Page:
The NEP and India's Education Sector
Global education and knowledge acquiring domains are going through a significant transition. With the drastic pivot from traditional in-person educational training to a digital learning ecosystem, numerous scientific and technological advances have made their way to the forefront. This has given rise to the big data, machine learning, and artificial intelligence supplementing many unskilled jobs around the world by machines and the need for a skilled workforce, particularly in mathematics, computer science, and data science, as well as multidisciplinary abilities across the sciences, and social sciences, becoming increasingly in demand.
With climate change, pollution, and depletion of natural resources, there will be a significant shift in meeting the world's energy, water, food, and sanitation needs, necessitating hiring new skilled workers, especially in agriculture and climate science, and humanities. As India progresses toward becoming a developed country and one of the world's three largest economies, there will be an increasing demand for innovation and technical knowledge.
The National Education Policy 2020 is the first education policy of the twenty-first century to address our country's numerous expanding developmental imperatives. This policy proposes that all aspects of the educational structure, including regulation and governance, be revised and revamped to create a new system that is aligned with the aspirational goals of 21st-century education, including Sustainable Development Goal 4 (SDG4) of quality education while preserving India's traditions and value systems. Many efforts have been launched in the two years after the NEP's launch to meet the policy's objectives of access, equity, inclusion, and quality. The recent review of the policy underlined these special efforts and highlighted the future interventions further to enable access to inclusive, affordable and sustainable education. Firstly, the discussion noted the proposed plan to track out of school children and bring them back into the mainstream, introducing multiple entries in higher education.
Additionally, the databases maintained by Anganwadi centres are now instructed to be integrated with records maintained by schools to ensure a smooth flow of children from pre-primary classes to class I. Secondly, hybrid learning methods for students were proposed to acquaint them with online and offline learning systems. This will avoid over-exposure to virtual methods, complement the digital learning in-person, on-ground learning techniques and safeguard the students, teachers and parents from unprecedented infections. Furthermore, regular health check-ups of school students by using the technology-aided solution were advised. Thirdly, to enable learning and awareness around traditional and on-ground practices, the secondary schools with science labs must engage with the farmers to help them understand the quality and health of the soil and other relevant factors. Lastly, attention has been given to honing interdisciplinary skills and knowledge among students at elementary, secondary and senior secondary levels. Referring to the same, it was highlighted that guidelines for multiple entry-exit for flexibility and lifelong learning and the launch of the academic bank of credit on the Digilocker platform will now make it possible for students to study as per their convenience and choice. Moreover, pitching for emphasis on indigenously developed toys to develop conceptual skills in students for holistic development for students was discussed.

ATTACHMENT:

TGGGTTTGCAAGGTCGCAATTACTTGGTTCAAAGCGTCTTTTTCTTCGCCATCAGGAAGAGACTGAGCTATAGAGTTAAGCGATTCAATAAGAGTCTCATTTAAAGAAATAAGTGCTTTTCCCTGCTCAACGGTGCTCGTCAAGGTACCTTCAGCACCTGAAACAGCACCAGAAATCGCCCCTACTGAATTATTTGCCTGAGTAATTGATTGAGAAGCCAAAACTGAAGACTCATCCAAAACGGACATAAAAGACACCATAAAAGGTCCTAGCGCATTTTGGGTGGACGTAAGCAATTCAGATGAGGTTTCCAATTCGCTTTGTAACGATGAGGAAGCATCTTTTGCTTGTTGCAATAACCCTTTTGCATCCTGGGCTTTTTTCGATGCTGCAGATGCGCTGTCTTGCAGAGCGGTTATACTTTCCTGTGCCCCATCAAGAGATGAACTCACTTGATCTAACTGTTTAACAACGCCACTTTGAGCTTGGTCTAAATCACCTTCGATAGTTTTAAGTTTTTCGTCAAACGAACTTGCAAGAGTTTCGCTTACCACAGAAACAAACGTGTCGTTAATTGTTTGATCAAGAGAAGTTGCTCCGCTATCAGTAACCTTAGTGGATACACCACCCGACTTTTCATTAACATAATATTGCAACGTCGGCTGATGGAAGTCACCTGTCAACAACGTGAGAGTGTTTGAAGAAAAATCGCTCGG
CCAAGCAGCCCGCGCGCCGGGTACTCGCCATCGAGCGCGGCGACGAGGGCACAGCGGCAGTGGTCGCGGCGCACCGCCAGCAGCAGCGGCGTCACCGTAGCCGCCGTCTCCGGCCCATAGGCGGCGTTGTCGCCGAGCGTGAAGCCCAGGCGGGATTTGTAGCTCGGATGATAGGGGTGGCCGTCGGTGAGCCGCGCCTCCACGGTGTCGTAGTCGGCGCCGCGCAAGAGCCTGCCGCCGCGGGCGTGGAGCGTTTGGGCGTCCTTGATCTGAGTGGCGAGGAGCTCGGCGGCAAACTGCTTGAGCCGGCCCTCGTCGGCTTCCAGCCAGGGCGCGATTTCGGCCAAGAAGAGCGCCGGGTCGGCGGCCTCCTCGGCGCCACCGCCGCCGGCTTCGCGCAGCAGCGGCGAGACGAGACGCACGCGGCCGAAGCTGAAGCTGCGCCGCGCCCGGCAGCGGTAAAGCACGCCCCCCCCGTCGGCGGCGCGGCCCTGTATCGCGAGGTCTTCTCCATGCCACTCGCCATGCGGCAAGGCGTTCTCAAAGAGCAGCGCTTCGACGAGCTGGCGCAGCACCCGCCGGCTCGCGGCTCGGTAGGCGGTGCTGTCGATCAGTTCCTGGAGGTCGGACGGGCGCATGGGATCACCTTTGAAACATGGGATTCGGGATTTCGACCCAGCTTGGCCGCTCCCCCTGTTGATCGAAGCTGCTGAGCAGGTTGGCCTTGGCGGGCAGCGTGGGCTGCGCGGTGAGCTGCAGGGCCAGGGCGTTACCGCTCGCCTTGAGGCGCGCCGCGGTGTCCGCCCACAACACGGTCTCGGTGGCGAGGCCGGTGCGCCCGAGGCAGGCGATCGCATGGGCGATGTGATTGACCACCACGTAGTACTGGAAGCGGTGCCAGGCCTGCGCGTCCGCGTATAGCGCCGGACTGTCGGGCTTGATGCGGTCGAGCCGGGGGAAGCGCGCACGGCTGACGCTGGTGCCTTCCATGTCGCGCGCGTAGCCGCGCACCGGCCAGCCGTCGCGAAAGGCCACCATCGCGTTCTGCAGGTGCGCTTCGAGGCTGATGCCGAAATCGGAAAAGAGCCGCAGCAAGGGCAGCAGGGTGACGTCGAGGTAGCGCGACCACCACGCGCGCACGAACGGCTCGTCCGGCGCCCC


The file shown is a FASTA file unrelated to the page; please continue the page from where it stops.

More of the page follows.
Finally, the Prime Minister has also mentioned incorporating that multi-linguality in digital methods is needed to remove language related hurdles in academic attainment. These focussed efforts can be instrumental in fostering a conducive environment for greater educational outcomes, in all subjects and areas, along with honing the expertise in practical skills required for the current employment opportunities. The importance of multidisciplinary learning and training in vocational skills as are necessary for indigenous products and services will lead to the country's progress, in alignment with the 'Vocal for local' and 'Make in India', as we enter the 'Amrit Kaal'.
This has been co-authored by Bhakti Jain and Srijata Deb.